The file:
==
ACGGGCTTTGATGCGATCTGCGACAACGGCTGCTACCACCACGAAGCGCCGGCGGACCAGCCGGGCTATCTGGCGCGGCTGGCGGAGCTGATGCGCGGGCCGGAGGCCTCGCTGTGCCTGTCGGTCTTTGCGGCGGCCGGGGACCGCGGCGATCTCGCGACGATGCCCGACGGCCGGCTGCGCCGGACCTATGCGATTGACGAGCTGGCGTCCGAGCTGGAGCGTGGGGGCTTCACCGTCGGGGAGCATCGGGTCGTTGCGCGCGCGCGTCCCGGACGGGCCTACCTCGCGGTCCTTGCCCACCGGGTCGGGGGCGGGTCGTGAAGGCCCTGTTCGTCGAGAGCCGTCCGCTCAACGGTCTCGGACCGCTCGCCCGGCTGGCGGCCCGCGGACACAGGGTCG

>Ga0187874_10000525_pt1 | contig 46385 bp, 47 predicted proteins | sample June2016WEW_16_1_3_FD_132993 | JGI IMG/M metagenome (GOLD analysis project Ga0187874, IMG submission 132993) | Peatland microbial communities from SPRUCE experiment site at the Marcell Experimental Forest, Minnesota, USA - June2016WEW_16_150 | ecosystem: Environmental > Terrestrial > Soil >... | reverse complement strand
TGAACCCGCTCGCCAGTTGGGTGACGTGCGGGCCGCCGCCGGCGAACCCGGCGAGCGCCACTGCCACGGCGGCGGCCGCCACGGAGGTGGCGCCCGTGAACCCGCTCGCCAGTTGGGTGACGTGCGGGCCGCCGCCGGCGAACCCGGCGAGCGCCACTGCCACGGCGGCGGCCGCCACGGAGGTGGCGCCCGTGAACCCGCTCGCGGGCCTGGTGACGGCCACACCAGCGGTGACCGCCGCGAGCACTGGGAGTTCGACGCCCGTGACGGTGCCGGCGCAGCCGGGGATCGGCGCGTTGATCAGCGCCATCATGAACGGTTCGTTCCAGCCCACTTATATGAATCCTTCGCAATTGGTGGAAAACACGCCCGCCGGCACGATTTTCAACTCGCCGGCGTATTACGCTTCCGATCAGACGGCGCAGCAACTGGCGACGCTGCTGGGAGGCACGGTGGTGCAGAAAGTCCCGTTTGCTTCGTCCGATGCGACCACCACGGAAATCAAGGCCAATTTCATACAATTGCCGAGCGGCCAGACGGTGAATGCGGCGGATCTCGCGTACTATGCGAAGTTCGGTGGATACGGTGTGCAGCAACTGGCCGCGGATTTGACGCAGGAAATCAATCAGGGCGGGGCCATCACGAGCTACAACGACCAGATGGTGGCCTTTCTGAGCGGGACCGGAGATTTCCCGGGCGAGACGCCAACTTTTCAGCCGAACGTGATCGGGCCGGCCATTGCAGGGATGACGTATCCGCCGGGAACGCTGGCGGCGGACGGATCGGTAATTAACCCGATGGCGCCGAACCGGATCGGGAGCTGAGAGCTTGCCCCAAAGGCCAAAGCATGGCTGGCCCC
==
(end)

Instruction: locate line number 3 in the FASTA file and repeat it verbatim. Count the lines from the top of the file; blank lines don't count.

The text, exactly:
TGAACCCGCTCGCCAGTTGGGTGACGTGCGGGCCGCCGCCGGCGAACCCGGCGAGCGCCACTGCCACGGCGGCGGCCGCCACGGAGGTGGCGCCCGTGAACCCGCTCGCCAGTTGGGTGACGTGCGGGCCGCCGCCGGCGAACCCGGCGAGCGCCACTGCCACGGCGGCGGCCGCCACGGAGGTGGCGCCCGTGAACCCGCTCGCGGGCCTGGTGACGGCCACACCAGCGGTGACCGCCGCGAGCACTGGGAGTTCGACGCCCGTGACGGTGCCGGCGCAGCCGGGGATCGGCGCGTTGATCAGCGCCATCATGAACGGTTCGTTCCAGCCCACTTATATGAATCCTTCGCAATTGGTGGAAAACACGCCCGCCGGCACGATTTTCAACTCGCCGGCGTATTACGCTTCCGATCAGACGGCGCAGCAACTGGCGACGCTGCTGGGAGGCACGGTGGTGCAGAAAGTCCCGTTTGCTTCGTCCGATGCGACCACCACGGAAATCAAGGCCAATTTCATACAATTGCCGAGCGGCCAGACGGTGAATGCGGCGGATCTCGCGTACTATGCGAAGTTCGGTGGATACGGTGTGCAGCAACTGGCCGCGGATTTGACGCAGGAAATCAATCAGGGCGGGGCCATCACGAGCTACAACGACCAGATGGTGGCCTTTCTGAGCGGGACCGGAGATTTCCCGGGCGAGACGCCAACTTTTCAGCCGAACGTGATCGGGCCGGCCATTGCAGGGATGACGTATCCGCCGGGAACGCTGGCGGCGGACGGATCGGTAATTAACCCGATGGCGCCGAACCGGATCGGGAGCTGAGAGCTTGCCCCAAAGGCCAAAGCATGGCTGGCCCC